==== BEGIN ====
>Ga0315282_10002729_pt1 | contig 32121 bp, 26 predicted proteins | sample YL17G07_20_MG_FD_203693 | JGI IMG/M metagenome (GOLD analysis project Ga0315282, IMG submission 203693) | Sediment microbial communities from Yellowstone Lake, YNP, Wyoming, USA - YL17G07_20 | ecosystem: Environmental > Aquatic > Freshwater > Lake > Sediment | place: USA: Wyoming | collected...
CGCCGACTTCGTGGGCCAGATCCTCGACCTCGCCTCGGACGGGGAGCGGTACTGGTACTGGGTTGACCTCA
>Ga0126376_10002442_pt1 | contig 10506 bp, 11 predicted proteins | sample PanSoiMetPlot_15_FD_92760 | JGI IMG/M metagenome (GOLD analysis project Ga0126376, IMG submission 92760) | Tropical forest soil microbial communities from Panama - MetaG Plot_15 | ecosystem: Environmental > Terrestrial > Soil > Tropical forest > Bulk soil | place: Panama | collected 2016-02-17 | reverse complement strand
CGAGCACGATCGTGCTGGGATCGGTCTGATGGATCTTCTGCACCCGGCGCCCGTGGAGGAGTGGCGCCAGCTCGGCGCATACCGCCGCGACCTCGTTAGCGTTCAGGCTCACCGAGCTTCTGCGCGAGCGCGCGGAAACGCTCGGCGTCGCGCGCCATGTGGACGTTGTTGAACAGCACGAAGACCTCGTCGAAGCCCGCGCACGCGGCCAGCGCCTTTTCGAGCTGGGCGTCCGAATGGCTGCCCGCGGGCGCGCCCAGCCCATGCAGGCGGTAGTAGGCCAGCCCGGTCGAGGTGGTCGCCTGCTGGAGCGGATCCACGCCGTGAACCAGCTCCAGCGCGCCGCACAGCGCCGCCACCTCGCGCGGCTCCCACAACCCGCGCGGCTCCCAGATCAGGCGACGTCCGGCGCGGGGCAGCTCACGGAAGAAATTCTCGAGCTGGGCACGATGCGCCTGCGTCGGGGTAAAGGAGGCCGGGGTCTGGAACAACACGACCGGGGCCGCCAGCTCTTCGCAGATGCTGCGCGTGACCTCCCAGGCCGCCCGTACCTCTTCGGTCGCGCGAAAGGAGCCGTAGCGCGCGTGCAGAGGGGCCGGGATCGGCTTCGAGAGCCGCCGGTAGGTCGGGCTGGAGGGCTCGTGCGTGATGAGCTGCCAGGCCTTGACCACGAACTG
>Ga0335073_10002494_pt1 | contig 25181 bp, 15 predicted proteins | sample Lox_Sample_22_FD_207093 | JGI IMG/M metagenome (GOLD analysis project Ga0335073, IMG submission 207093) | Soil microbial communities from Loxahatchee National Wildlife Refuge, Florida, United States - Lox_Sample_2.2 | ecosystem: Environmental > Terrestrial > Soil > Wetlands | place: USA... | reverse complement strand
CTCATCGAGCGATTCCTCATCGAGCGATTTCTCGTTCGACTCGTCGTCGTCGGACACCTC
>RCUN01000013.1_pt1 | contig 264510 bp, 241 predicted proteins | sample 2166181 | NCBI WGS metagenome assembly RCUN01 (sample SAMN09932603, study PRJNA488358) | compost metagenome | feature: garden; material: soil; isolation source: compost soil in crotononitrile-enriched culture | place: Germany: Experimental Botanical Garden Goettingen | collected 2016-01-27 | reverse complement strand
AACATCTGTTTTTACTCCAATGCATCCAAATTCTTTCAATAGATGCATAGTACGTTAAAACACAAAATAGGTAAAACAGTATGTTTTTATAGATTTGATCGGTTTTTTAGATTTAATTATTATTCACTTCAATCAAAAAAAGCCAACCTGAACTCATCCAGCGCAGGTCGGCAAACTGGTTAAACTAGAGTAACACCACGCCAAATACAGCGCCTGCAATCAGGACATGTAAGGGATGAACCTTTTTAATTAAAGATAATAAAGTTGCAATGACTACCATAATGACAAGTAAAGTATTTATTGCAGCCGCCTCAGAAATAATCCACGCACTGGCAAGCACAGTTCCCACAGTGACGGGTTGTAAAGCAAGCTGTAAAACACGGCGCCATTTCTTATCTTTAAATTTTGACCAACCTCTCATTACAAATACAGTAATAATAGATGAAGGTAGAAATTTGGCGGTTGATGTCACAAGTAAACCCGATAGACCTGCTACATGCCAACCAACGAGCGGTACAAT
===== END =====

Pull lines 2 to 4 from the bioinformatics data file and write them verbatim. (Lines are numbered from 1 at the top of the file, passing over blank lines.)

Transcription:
CGCCGACTTCGTGGGCCAGATCCTCGACCTCGCCTCGGACGGGGAGCGGTACTGGTACTGGGTTGACCTCA
>Ga0126376_10002442_pt1 | contig 10506 bp, 11 predicted proteins | sample PanSoiMetPlot_15_FD_92760 | JGI IMG/M metagenome (GOLD analysis project Ga0126376, IMG submission 92760) | Tropical forest soil microbial communities from Panama - MetaG Plot_15 | ecosystem: Environmental > Terrestrial > Soil > Tropical forest > Bulk soil | place: Panama | collected 2016-02-17 | reverse complement strand
CGAGCACGATCGTGCTGGGATCGGTCTGATGGATCTTCTGCACCCGGCGCCCGTGGAGGAGTGGCGCCAGCTCGGCGCATACCGCCGCGACCTCGTTAGCGTTCAGGCTCACCGAGCTTCTGCGCGAGCGCGCGGAAACGCTCGGCGTCGCGCGCCATGTGGACGTTGTTGAACAGCACGAAGACCTCGTCGAAGCCCGCGCACGCGGCCAGCGCCTTTTCGAGCTGGGCGTCCGAATGGCTGCCCGCGGGCGCGCCCAGCCCATGCAGGCGGTAGTAGGCCAGCCCGGTCGAGGTGGTCGCCTGCTGGAGCGGATCCACGCCGTGAACCAGCTCCAGCGCGCCGCACAGCGCCGCCACCTCGCGCGGCTCCCACAACCCGCGCGGCTCCCAGATCAGGCGACGTCCGGCGCGGGGCAGCTCACGGAAGAAATTCTCGAGCTGGGCACGATGCGCCTGCGTCGGGGTAAAGGAGGCCGGGGTCTGGAACAACACGACCGGGGCCGCCAGCTCTTCGCAGATGCTGCGCGTGACCTCCCAGGCCGCCCGTACCTCTTCGGTCGCGCGAAAGGAGCCGTAGCGCGCGTGCAGAGGGGCCGGGATCGGCTTCGAGAGCCGCCGGTAGGTCGGGCTGGAGGGCTCGTGCGTGATGAGCTGCCAGGCCTTGACCACGAACTG